OCR Interpretation

The day book. (Chicago, Ill.) 1911-1917, February 19, 1915, LAST EDITION, Image 11

Image and text provided by University of Illinois at Urbana-Champaign Library, Urbana, IL

Persistent link: http://chroniclingamerica.loc.gov/lccn/sn83045487/1915-02-19/ed-1/seq-11/

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that if the wpmen of the street, and
' many private ladies, would keep on
' ugingr their face powders and would
neyer wear veils, especially heavy
'ones, they wouldn't need any badges.
f BEP WETTING. Your corres
'pondent desires to know a remedy for
'children wetting the bed, stating that
rtoo much, room is taken up in the
r Forum with economics, labor trou
'bles, unemployment, etc.
This is, indeed, a problem, but I
have this to suggest: She can rid her
self of the bad effects of bed wetting
" by hiring say half a dozen nurses at
525 per week to watch the child con-j-
stantly, and she wil never be both-
ered (herself) with bed wetting.
Of course,if she is too poor to do
this she must realize that bed wetting
" too comes f roin. an economic source.
"A. E. Carver, Att'y-at-Law, Gary,
Ind. i
" IMMIGRANTSi A short time ago
our supposedly friend of the working
'man, president of this glorious landr
-of the wordless, vetoed the immigra
tion "bill that we have ben wanting"-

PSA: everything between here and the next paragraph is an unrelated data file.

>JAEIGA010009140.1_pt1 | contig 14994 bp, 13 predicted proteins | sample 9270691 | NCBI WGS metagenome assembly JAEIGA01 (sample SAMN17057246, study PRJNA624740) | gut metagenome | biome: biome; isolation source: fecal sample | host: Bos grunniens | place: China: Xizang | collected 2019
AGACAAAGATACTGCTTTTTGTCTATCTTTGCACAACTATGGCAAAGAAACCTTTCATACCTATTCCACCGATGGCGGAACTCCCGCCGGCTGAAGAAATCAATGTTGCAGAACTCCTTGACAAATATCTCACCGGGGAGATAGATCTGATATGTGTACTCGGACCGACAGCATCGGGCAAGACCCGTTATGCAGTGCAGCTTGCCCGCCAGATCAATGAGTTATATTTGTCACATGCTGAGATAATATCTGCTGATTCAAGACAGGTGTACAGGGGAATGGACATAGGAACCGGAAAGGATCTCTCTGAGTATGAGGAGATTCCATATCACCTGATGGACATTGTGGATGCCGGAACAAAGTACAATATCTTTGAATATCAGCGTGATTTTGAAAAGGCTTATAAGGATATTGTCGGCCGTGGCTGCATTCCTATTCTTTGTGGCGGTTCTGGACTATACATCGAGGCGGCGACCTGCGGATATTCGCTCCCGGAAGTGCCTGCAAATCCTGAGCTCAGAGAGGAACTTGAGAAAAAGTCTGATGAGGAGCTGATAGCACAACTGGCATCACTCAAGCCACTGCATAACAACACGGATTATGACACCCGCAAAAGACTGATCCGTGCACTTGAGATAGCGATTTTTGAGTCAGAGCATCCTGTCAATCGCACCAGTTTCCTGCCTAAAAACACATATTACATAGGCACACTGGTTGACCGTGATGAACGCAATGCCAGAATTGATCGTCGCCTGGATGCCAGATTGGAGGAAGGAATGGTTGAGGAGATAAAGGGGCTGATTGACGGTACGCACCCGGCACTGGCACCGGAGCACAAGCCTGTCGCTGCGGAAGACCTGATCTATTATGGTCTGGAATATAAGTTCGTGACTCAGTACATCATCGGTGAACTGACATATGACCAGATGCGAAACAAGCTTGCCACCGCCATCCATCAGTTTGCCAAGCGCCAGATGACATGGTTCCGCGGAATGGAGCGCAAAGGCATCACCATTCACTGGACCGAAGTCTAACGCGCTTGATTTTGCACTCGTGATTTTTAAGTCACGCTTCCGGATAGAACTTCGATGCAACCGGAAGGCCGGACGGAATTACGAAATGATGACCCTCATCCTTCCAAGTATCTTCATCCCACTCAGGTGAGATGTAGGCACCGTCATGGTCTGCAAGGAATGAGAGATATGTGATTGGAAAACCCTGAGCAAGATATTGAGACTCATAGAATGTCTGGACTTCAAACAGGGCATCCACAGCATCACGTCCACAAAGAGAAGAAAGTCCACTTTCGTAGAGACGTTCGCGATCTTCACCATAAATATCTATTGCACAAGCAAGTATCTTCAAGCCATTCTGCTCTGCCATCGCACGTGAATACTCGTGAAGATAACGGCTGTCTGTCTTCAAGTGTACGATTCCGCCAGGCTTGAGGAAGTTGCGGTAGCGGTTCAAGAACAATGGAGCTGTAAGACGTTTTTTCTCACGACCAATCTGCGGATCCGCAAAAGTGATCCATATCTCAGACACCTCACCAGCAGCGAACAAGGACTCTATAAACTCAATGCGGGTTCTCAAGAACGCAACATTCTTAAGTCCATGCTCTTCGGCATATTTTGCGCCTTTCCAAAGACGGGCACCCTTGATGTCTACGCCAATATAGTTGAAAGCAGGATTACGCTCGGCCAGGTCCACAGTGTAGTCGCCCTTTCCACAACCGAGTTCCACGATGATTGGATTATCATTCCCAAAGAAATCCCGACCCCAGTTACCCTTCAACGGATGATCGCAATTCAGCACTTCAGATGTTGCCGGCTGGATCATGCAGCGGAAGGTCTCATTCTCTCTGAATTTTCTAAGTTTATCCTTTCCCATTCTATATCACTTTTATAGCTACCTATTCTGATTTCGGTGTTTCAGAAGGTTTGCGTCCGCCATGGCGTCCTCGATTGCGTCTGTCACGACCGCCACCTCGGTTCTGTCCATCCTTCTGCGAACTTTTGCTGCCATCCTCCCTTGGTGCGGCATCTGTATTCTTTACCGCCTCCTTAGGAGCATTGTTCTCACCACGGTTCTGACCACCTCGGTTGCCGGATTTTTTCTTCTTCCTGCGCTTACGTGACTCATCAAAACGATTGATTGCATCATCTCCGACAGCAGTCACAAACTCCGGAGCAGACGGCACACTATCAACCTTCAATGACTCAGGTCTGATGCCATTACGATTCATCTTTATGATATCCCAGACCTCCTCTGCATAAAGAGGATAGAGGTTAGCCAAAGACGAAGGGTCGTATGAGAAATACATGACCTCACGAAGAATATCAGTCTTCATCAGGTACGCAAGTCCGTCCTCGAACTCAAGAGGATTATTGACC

and needed for many years past. I
hope that enough of the at present
unemployed will remember thig when
our friend Mr. Wilson asks us to vote
for. him again. I will give my prom-
ise-nbl to forget it The excuse giv-
en.- for the veto was that it would
cause hardships on the immigrants
wishing to come here. He meant it
would be a1 hardship for the mine
owners of the ,land. But what about
"us born here and never did have
.enough money to travel across the
"ocean. Over across they at least
i'seem to get hold of that much.
- "We never win have as long as Big
Business is allowed to flood the coun-
try with more labor than they need.
lt does not seem, to make any differ
"ence what we the people want; we
are never considered only just be-
fpre election, when we always get a
Vfotof promises, and then we are fools
enough to vote against our own in
terests. We have tried Republicans,
Democrats and a few others. How
would it be if we get together aagd
try a Socialist, or some othei; kjgi
next time. Don't seem to be apy
difference anyway. P. E. G. xii
A POEM- Here is a .little poena p
"War What For?" by my ftfffid
Harry Hermann, 1258 Temple st, Los
Angeles, CaL, whichis so good that
I thought perhaps you could use. it
in the Public Forum. G. B. Whrafci
By Harry Herrmann, Lps AhgeJgj
Whyjdo workers go to war j a
At each other roar? aojj
Rulers do not us respect j0n
When their goods we e'en prot
Hear the call from high on dor
Answer it by going home;
That will end the war.
Fear not what the rulers
Onward to the better day;
Right about! Throw guns awaf3
T - frttB
mail man Who informed me he-TiSd
worked 18 years in rain and shinff er
Uncle Sam had a notice to appear at
the postoffice in the afternoon, Re
would be compelled to sign a pfiffer
stating that-he voluntarily accepted
a reduction in salary. -J91
I 'Said: "You are under civil service
ref use to sign a lie." He said IfHe
did he would be requested to sign'a
other for his resignation. 'a3
"For what cause?"
"They need no cause except Y&G
old gag, "For the good of the serv
ice. - 9a
Mr Cochran, is this true? Is QBs
the good of the service? America!
My country, for which my great
grandfather, my grandfather andLl8y
lather fought since 1774, has hecdme
so degraded that it would force dfie
of its employes, with hardly saHy
to support himself, to accept ad
duction, which his masters whomt

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